04/10/07 — Speaking their language

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Speaking their language

By Kenneth Fine
Published in News on April 10, 2007 1:46 PM

Alfie Okano often imagines that she is the patient waiting behind curtains and closed doors -- scared, confused and unable to communicate with the doctors and nurses at her bedside.

She, too, has been that person who could not read, write or speak English, she said.

In reality, Panfilo Hurtado is the lonely one. He sits on a hospital bed next to his wife, Josefina, hiding winces and cringes with his hands.

And then Mrs. Okano walks in.

His eyes light up when, in Spanish, the Wayne Memorial Hospital translator introduces herself and takes his hand.

For Mrs. Okano, breaking the language barrier between doctor and patient is the less important of two jobs she maintains across the hospital grounds.

Becoming a member of each particular family she attends to is the real day's work.

"You try to get close to the family," she said. "Because God forbid, if something turns out bad, I want them to have confidence in me. And then you love them because they need loving."

Hurtado was not in need of much counseling. He had only been involved in a minor car accident and x-rays revealed he would be OK.

Still, he was complaining of severe neck and back pain.

Mrs. Okano knows her job is to translate from patient to doctor and vice versa -- but for now, the attending has gone and it's up to her to ease Hurtado's pain until he returns with some medication.

So she strikes up a conversation with the couple about a Spanish soap opera -- anything, she said, to take their minds off the incident that brought them here.

As she breaks down last night's episode, Hurtado smiles and takes her hand.

"I watch (Spanish) television channels and most of their shows," Mrs. Okano said. "It helps me understand them better. You want to take their mind off things -- to make them feel OK while you're talking."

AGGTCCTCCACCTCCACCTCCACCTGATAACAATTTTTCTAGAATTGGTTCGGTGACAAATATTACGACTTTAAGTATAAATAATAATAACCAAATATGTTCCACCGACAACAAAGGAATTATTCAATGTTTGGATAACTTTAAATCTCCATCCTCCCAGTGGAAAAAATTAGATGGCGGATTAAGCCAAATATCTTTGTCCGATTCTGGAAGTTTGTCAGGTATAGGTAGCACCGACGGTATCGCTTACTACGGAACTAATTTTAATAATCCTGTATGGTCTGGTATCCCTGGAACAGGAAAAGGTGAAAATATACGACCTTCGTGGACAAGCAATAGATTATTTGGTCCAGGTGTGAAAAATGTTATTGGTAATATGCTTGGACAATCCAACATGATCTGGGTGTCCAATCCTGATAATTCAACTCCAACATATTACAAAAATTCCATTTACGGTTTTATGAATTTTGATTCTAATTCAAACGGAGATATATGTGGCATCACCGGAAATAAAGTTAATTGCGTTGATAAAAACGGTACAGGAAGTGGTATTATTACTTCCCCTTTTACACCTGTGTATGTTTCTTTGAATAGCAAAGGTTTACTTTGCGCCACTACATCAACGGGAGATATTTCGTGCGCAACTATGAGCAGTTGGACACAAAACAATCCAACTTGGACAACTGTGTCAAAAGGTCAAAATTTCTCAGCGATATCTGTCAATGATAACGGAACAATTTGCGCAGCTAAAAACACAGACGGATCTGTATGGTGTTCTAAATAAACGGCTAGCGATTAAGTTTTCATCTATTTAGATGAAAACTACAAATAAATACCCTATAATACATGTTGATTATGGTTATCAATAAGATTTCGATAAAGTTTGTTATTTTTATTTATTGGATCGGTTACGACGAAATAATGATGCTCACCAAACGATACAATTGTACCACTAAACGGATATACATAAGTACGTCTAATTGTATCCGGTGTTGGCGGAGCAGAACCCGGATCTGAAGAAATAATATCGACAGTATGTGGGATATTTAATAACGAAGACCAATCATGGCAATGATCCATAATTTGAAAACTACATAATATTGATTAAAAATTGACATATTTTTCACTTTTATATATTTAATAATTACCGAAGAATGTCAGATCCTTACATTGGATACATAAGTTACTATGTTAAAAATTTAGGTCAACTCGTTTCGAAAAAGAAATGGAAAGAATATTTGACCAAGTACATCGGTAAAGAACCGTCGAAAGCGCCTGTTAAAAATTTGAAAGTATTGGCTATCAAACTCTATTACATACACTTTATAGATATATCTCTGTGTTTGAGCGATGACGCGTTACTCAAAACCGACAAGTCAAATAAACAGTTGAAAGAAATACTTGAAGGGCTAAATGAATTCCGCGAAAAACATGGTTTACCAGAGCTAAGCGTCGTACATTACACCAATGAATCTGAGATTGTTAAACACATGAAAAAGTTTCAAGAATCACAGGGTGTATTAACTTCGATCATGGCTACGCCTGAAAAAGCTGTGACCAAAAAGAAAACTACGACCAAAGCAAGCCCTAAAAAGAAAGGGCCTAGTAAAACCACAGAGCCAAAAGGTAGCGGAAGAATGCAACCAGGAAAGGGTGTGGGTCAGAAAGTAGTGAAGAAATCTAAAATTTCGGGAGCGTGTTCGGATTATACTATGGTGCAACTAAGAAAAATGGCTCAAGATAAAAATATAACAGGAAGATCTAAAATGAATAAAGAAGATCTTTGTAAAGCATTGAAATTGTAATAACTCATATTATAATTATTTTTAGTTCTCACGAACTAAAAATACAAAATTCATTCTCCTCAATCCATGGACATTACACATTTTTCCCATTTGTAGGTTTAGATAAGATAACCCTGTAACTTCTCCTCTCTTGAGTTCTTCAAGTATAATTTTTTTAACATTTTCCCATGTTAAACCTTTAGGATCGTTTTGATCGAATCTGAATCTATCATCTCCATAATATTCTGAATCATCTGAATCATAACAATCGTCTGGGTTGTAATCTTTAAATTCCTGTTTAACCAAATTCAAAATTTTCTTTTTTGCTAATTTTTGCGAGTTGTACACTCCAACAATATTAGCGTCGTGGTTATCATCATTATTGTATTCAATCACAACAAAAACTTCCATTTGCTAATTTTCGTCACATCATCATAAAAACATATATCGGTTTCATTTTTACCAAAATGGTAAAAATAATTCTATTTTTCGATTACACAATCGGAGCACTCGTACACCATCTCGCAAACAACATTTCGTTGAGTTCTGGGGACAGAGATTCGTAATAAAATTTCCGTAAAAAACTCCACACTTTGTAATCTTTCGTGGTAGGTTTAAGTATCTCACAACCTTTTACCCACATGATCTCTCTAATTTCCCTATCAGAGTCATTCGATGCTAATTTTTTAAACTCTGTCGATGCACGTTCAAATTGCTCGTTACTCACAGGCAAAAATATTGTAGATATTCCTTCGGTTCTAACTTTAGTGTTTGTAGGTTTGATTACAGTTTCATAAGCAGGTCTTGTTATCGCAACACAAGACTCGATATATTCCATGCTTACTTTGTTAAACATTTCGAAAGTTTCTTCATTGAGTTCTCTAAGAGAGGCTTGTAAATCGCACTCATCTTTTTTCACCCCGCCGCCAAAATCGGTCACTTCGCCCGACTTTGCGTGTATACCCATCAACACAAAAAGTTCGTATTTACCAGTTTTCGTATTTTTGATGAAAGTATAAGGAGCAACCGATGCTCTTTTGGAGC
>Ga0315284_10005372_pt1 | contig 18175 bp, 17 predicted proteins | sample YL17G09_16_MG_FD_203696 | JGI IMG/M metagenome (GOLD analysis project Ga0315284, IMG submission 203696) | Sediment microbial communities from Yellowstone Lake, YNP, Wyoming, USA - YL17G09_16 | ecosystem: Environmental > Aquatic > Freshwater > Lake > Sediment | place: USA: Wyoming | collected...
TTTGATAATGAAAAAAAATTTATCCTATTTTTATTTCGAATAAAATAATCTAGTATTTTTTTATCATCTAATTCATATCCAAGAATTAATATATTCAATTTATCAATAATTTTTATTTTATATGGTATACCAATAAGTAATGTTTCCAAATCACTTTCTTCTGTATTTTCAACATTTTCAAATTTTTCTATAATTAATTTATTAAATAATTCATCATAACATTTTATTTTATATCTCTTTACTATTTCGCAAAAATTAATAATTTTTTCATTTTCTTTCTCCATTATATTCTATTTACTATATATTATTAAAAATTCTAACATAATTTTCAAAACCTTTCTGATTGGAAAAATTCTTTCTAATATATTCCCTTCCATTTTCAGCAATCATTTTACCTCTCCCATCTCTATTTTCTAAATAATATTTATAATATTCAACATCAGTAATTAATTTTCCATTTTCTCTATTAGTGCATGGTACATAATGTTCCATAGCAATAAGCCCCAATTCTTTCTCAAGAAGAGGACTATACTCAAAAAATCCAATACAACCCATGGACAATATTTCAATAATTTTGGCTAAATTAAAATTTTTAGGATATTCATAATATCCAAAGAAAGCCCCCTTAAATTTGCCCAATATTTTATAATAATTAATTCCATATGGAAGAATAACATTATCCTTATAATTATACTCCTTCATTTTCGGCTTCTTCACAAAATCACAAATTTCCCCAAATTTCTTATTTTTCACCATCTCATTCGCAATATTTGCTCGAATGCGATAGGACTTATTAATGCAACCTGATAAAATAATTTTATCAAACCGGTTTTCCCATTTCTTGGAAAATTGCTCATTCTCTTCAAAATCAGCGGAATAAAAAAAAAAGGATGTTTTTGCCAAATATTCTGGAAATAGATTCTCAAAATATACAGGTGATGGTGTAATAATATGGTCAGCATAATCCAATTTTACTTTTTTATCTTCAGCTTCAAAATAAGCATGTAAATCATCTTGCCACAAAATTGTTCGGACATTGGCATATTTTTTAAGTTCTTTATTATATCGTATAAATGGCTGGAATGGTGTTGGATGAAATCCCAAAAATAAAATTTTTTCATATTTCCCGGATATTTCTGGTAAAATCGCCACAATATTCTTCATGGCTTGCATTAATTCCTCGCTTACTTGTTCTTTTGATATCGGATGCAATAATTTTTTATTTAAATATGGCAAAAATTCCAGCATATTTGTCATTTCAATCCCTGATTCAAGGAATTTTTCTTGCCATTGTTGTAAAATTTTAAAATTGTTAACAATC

Being a translator is about much more than helping doctors diagnose Hispanic patients, she said.

Sometimes it is being a shoulder to cry on, too.

But no matter the illness, Mrs. Okano always comes in with that same smile.

"I just put myself in their position," she said. "I want them to feel that I feel for them. I was in their position when I came to this country."

Born in Puerto Rico, Mrs. Okano grew up speaking Spanish and French.

And while she moved to the United States as a 3-year-old, she admits that she is still far from perfect when it comes to speaking English.

"English is the hardest language as far as I'm concerned," Mrs. Okano said. "I'm still learning. Sometimes, a doctor will throw a big word at me and I'll tell him, 'I don't know what you're saying.'

She might not have a medical degree, but over the years she has become an expert at making sure every patient she speaks for is getting the best care possible.

Sometimes she talks to them about her family while they wait to hear from the doctor. With every laugh they share, the trust they have in each other grows.

But Mrs. Okano has learned -- with every baby she has seen delivered without a pulse and every diagnosis of a terminal illness -- that life in the hospital is hardly all smiles.

She admits things get complicated when you get to close to your patients -- but refuses to walk away from the path of compassion she has chosen to follow.

"As soon as they see me crying, they know it's bad news," Mrs. Okano said. "I've seen babies born dead and watched young people just die for no reason. I love my patients, so it can be very hard for me."

Her work doesn't end when the test results come back. She stays with her patients, helping them understand the paperwork they are about to sign and recommending cheap pharmacies before placing a kiss on both of their cheeks.

She knows she might see them again one day and wants them to understand just how much she cares.

And unlike some of the other translators at Wayne Memorial, Mrs. Okano never leaves the facility.

She wants to be nothing more than an elevator ride away from the next ailing Hispanic to walk through the sliding doors.

"I need to be here for them," she said. "If there's a car accident or an emergency, you want to be here."

Nobody seems to notice that she's tired. Mrs. Okano's warm smile hides the pain that comes with connecting to the patients who sometimes lose their battles.

At the end of her 12-hour shift, she packs it up and heads home, often taking a handful of images both triumphant and tragic with her.

"You don't notice how hectic it really is until the day is over. It's draining," she said. "But in time, I'm learning not to take it home with me."

But when the alarm sounds just before 5 the next morning and she makes her way back to Wayne Memorial, she knows it will be hard not to connect with the next patient who will rely on her to be his or her voice.

"I tell them, 'I'm not a nurse. I'm just like you,'" she said. "I love being there for them. I want them to know that I really do care."